Earlier, I wrote this:
Whenever a big black SUV with a "W" bumper sticker passes me(http://sciencepolitics.blogspot.com/2004/10/femiphobia.html)
on I-40 going 90mph in the work zone, my first thought is: "What is this guy
Now, there is this in The New Yorker:
Big and Bad: How the S.U.V. ran over automotive safety.
(hat tip: http://www.dennistcheung.com/blog/archives/2005/01/why_cupholders.html)
According to Bradsher, internal industry market
research concluded that S.U.V.s tend to be bought by people who are insecure,
vain, self-centered, and self-absorbed, who are frequently nervous about their
marriages, and who lack confidence in their driving skills. Ford's S.U.V.
designers took their cues from seeing "fashionably dressed women wearing hiking
boots or even work boots while walking through expensive malls." Toyota's top
marketing executive in the United States, Bradsher writes, loves to tell the
story of how at a focus group in Los Angeles "an elegant woman in the group said
that she needed her full-sized Lexus LX 470 to drive up over the curb and onto
lawns to park at large parties in Beverly Hills." One of Ford's senior marketing
executives was even blunter: "The only time those S.U.V.s are going to be
off-road is when they miss the driveway at 3 a.m."
Over the past decade, a number of
major automakers in America have relied on the services of a French-born
cultural anthropologist, G. Clotaire Rapaille, whose speciality is getting
beyond the rational--what he calls "cortex"--impressions of consumers and
tapping into their deeper, "reptilian" responses. And what Rapaille concluded
from countless, intensive sessions with car buyers was that when S.U.V. buyers
thought about safety they were thinking about something that reached into their
deepest unconscious. "The No. 1 feeling is that everything surrounding you
should be round and soft, and should give," Rapaille told me. "There should be
air bags everywhere. Then there's this notion that you need to be up high.
That's a contradiction, because the people who buy these S.U.V.s know at the
cortex level that if you are high there is more chance of a rollover. But at the
reptilian level they think that if I am bigger and taller I'm safer. You feel
secure because you are higher and dominate and look down. That you can look down
is psychologically a very powerful notion. And what was the key element of
safety when you were a child? It was that your mother fed you, and there was
warm liquid. That's why cupholders are absolutely crucial for safety. If there
is a car that has no cupholder, it is not safe. If I can put my coffee there, if
I can have my food, if everything is round, if it's soft, and if I'm high, then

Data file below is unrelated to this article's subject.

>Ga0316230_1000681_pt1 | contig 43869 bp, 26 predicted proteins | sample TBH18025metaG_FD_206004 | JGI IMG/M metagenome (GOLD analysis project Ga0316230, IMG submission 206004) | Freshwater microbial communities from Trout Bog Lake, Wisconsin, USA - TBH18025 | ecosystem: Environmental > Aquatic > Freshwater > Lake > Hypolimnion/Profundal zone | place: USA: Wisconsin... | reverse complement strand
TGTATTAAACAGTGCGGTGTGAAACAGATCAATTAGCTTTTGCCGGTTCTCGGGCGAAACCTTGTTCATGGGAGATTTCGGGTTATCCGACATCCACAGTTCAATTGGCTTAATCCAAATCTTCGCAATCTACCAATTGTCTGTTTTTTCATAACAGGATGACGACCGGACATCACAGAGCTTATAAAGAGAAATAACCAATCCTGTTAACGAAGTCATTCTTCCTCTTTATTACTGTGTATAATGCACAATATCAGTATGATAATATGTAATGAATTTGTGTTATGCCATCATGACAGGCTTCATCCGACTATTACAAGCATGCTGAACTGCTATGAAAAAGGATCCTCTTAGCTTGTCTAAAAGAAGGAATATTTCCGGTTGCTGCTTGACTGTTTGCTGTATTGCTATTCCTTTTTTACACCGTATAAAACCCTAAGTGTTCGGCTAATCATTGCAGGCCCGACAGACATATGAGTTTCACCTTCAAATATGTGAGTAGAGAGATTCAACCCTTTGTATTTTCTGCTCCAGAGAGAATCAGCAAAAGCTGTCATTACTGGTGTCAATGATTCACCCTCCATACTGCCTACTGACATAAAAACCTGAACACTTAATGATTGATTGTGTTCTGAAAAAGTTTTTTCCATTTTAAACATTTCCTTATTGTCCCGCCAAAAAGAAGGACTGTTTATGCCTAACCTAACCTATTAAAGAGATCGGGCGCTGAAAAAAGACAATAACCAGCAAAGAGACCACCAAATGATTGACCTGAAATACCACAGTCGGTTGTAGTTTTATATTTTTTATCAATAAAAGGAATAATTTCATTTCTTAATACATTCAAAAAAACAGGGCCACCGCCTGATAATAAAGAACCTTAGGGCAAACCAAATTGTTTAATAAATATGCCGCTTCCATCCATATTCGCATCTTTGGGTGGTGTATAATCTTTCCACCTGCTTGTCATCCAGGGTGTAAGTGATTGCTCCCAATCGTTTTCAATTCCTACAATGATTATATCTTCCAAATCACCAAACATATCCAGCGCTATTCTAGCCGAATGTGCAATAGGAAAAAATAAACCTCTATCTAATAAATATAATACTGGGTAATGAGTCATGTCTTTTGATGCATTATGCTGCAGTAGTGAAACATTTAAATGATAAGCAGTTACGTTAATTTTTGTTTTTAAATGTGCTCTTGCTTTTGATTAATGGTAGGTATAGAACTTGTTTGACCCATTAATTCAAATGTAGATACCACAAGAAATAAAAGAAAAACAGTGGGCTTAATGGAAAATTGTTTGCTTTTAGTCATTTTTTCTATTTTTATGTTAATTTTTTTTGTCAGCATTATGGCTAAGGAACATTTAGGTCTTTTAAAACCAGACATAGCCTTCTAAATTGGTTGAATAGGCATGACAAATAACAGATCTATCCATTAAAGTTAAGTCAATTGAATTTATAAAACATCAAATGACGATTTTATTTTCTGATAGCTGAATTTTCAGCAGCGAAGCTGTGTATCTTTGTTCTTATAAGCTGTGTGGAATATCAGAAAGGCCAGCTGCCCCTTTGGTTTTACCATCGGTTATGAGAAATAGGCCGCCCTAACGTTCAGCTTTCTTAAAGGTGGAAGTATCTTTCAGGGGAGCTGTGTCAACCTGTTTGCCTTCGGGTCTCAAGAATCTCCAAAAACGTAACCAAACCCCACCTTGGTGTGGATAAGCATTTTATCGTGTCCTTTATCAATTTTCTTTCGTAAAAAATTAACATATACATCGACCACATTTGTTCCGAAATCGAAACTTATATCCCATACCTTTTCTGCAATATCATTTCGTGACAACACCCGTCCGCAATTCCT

I feel safe. It's amazing that intelligent, educated women will look at a car
and the first thing they will look at is how many cupholders it has." During the
design of Chrysler's PT Cruiser, one of the things Rapaille learned was that car
buyers felt unsafe when they thought that an outsider could easily see inside
their vehicles. So Chrysler made the back window of the PT Cruiser smaller. Of
course, making windows smaller--and thereby reducing visibility--makes driving
more dangerous, not less so. But that's the puzzle of what has happened to the
automobile world: feeling safe has become more important than actually being
The S.U.V. boom
represents, then, a shift in how we conceive of safety--from active to passive.
It's what happens when a larger number of drivers conclude, consciously or
otherwise, that the extra thirty feet that the TrailBlazer takes to come to a
stop don't really matter, that the tractor-trailer will hit them anyway, and
that they are better off treating accidents as inevitable rather than avoidable.
"The metric that people use is size," says Stephen Popiel, a vice-president of
Millward Brown Goldfarb, in Toronto, one of the leading automotive
market-research firms. "The bigger something is, the safer it is. In the
consumer's mind, the basic equation is, If I were to take this vehicle and drive
it into this brick wall, the more metal there is in front of me the better off I'll be."
This is a new idea, and one largely confined to North
America. In Europe and Japan, people think of a safe car as a nimble car. That's
why they build cars like the Jetta and the Camry, which are designed to carry
out the driver's wishes as directly and efficiently as possible. In the Jetta,
the engine is clearly audible. The steering is light and precise. The brakes are
crisp. The wheelbase is short enough that the car picks up the undulations of
the road. The car is so small and close to the ground, and so dwarfed by other
cars on the road, that an intelligent driver is constantly reminded of the
necessity of driving safely and defensively. An S.U.V. embodies the opposite
logic. The driver is seated as high and far from the road as possible. The
vehicle is designed to overcome its environment, not to respond to it. Even
four-wheel drive, seemingly the most beneficial feature of the S.U.V., serves to
reinforce this isolation. Having the engine provide power to all four wheels,
safety experts point out, does nothing to improve braking, although many S.U.V.
owners erroneously believe this to be the case.
Perhaps the most troublesome aspect
of S.U.V. culture is its attitude toward risk. "Safety, for most automotive
consumers, has to do with the notion that they aren't in complete control,"
Popiel says. "There are unexpected events that at any moment in time can come
out and impact them--an oil patch up ahead, an eighteen-wheeler turning over,
something falling down. People feel that the elements of the world out of their
control are the ones that are going to cause them distress."
Don't you think Lakoff and Ducat would have a ball with this?